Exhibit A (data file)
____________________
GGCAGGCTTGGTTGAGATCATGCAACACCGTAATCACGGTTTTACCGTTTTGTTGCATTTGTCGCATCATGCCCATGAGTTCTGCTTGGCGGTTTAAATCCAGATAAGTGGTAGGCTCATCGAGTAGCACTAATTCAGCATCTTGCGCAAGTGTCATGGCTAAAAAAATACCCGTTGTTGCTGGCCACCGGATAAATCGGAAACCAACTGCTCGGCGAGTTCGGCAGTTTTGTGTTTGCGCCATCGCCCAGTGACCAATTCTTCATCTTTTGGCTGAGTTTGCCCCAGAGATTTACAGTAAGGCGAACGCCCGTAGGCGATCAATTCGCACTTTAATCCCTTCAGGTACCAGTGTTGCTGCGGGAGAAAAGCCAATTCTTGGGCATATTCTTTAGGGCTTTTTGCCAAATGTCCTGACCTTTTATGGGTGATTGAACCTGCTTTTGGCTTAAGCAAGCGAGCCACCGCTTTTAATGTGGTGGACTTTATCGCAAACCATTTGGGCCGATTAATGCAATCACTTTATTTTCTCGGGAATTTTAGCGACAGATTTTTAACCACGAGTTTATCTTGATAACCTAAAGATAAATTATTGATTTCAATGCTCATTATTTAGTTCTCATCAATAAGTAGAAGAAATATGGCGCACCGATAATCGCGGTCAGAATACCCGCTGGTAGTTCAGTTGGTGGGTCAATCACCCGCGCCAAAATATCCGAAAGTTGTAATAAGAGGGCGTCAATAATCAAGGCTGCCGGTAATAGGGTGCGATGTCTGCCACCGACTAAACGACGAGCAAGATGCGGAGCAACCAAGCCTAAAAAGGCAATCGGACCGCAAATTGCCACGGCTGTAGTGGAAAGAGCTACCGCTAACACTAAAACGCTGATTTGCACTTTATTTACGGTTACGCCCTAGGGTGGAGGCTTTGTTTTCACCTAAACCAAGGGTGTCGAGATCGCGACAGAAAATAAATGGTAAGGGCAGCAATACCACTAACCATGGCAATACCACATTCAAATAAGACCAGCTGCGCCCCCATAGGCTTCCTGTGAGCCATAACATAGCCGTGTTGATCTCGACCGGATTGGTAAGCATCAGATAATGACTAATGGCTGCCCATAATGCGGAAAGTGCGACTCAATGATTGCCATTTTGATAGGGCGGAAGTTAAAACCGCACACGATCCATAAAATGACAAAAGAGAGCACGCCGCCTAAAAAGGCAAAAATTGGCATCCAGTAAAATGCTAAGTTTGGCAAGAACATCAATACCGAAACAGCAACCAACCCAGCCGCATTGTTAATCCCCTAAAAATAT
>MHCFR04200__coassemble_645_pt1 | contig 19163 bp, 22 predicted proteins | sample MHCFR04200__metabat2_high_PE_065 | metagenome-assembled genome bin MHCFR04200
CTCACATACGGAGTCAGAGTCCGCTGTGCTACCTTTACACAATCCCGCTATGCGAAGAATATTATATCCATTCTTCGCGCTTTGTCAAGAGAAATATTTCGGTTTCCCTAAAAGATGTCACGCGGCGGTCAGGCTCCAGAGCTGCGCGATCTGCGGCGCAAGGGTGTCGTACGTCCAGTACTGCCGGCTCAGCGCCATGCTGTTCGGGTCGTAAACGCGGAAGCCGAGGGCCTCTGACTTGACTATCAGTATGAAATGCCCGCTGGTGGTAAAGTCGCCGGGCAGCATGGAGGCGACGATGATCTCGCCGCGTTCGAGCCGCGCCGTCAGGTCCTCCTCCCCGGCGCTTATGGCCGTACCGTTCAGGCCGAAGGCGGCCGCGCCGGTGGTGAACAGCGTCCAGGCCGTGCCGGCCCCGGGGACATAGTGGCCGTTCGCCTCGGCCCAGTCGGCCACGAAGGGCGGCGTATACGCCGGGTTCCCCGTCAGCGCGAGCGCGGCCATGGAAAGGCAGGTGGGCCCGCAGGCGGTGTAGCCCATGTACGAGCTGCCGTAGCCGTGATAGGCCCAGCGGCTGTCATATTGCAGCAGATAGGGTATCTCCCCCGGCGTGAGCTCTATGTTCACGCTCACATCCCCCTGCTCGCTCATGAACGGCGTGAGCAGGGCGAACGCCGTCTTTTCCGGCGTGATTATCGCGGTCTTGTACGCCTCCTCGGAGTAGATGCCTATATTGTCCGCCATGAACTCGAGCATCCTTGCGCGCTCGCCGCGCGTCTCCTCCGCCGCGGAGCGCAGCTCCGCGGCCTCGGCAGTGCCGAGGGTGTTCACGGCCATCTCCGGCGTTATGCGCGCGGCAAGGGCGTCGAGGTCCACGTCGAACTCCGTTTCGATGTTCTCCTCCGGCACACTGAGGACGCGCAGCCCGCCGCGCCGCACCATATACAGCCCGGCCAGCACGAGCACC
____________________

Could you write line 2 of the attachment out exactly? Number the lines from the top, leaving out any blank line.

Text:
>MHCFR04200__coassemble_645_pt1 | contig 19163 bp, 22 predicted proteins | sample MHCFR04200__metabat2_high_PE_065 | metagenome-assembled genome bin MHCFR04200